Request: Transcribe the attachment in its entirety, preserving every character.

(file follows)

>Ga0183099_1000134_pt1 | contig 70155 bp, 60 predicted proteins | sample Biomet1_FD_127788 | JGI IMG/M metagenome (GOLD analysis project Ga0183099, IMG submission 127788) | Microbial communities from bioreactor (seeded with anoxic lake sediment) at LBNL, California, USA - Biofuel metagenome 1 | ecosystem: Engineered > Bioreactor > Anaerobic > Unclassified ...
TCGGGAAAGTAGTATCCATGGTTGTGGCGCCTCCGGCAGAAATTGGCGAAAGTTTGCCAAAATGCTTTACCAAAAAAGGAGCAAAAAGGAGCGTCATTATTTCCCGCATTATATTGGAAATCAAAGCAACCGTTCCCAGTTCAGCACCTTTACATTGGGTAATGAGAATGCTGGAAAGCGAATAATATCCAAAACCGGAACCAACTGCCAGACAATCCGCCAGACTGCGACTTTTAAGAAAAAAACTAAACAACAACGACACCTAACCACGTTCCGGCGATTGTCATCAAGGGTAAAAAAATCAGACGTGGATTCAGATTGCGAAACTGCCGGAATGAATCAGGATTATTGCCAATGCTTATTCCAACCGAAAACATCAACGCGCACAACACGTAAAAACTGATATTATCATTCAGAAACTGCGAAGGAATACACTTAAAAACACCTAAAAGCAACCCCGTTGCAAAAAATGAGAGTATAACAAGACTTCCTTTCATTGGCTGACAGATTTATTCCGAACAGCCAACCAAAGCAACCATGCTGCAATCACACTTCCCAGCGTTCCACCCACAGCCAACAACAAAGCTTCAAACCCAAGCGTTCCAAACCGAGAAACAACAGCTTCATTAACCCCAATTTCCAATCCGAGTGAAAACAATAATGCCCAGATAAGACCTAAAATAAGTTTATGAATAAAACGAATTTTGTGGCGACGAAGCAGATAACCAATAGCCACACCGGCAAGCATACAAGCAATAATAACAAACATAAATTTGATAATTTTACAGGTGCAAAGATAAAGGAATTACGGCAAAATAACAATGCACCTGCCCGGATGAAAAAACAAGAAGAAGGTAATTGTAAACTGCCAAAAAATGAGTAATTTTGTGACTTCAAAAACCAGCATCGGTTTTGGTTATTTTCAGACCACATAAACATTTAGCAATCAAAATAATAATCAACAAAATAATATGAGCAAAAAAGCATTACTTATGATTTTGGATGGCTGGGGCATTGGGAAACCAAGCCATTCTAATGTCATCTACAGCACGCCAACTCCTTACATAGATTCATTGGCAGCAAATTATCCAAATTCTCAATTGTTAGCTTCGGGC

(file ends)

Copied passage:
>Ga0183099_1000134_pt1 | contig 70155 bp, 60 predicted proteins | sample Biomet1_FD_127788 | JGI IMG/M metagenome (GOLD analysis project Ga0183099, IMG submission 127788) | Microbial communities from bioreactor (seeded with anoxic lake sediment) at LBNL, California, USA - Biofuel metagenome 1 | ecosystem: Engineered > Bioreactor > Anaerobic > Unclassified ...
TCGGGAAAGTAGTATCCATGGTTGTGGCGCCTCCGGCAGAAATTGGCGAAAGTTTGCCAAAATGCTTTACCAAAAAAGGAGCAAAAAGGAGCGTCATTATTTCCCGCATTATATTGGAAATCAAAGCAACCGTTCCCAGTTCAGCACCTTTACATTGGGTAATGAGAATGCTGGAAAGCGAATAATATCCAAAACCGGAACCAACTGCCAGACAATCCGCCAGACTGCGACTTTTAAGAAAAAAACTAAACAACAACGACACCTAACCACGTTCCGGCGATTGTCATCAAGGGTAAAAAAATCAGACGTGGATTCAGATTGCGAAACTGCCGGAATGAATCAGGATTATTGCCAATGCTTATTCCAACCGAAAACATCAACGCGCACAACACGTAAAAACTGATATTATCATTCAGAAACTGCGAAGGAATACACTTAAAAACACCTAAAAGCAACCCCGTTGCAAAAAATGAGAGTATAACAAGACTTCCTTTCATTGGCTGACAGATTTATTCCGAACAGCCAACCAAAGCAACCATGCTGCAATCACACTTCCCAGCGTTCCACCCACAGCCAACAACAAAGCTTCAAACCCAAGCGTTCCAAACCGAGAAACAACAGCTTCATTAACCCCAATTTCCAATCCGAGTGAAAACAATAATGCCCAGATAAGACCTAAAATAAGTTTATGAATAAAACGAATTTTGTGGCGACGAAGCAGATAACCAATAGCCACACCGGCAAGCATACAAGCAATAATAACAAACATAAATTTGATAATTTTACAGGTGCAAAGATAAAGGAATTACGGCAAAATAACAATGCACCTGCCCGGATGAAAAAACAAGAAGAAGGTAATTGTAAACTGCCAAAAAATGAGTAATTTTGTGACTTCAAAAACCAGCATCGGTTTTGGTTATTTTCAGACCACATAAACATTTAGCAATCAAAATAATAATCAACAAAATAATATGAGCAAAAAAGCATTACTTATGATTTTGGATGGCTGGGGCATTGGGAAACCAAGCCATTCTAATGTCATCTACAGCACGCCAACTCCTTACATAGATTCATTGGCAGCAAATTATCCAAATTCTCAATTGTTAGCTTCGGGC